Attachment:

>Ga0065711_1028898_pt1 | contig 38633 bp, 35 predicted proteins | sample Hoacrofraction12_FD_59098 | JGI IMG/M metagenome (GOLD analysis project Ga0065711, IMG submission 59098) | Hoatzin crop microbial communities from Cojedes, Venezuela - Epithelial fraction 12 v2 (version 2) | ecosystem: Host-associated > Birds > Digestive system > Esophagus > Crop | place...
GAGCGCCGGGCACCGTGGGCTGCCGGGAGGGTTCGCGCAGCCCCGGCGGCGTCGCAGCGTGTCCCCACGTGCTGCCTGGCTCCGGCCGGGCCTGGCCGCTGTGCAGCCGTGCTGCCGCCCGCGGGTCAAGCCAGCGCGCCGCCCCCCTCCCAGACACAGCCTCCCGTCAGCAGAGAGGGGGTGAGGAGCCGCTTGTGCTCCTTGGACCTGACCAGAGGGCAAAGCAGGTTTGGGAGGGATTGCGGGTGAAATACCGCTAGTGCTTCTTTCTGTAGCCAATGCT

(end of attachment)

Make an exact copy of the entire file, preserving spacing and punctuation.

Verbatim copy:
>Ga0065711_1028898_pt1 | contig 38633 bp, 35 predicted proteins | sample Hoacrofraction12_FD_59098 | JGI IMG/M metagenome (GOLD analysis project Ga0065711, IMG submission 59098) | Hoatzin crop microbial communities from Cojedes, Venezuela - Epithelial fraction 12 v2 (version 2) | ecosystem: Host-associated > Birds > Digestive system > Esophagus > Crop | place...
GAGCGCCGGGCACCGTGGGCTGCCGGGAGGGTTCGCGCAGCCCCGGCGGCGTCGCAGCGTGTCCCCACGTGCTGCCTGGCTCCGGCCGGGCCTGGCCGCTGTGCAGCCGTGCTGCCGCCCGCGGGTCAAGCCAGCGCGCCGCCCCCCTCCCAGACACAGCCTCCCGTCAGCAGAGAGGGGGTGAGGAGCCGCTTGTGCTCCTTGGACCTGACCAGAGGGCAAAGCAGGTTTGGGAGGGATTGCGGGTGAAATACCGCTAGTGCTTCTTTCTGTAGCCAATGCT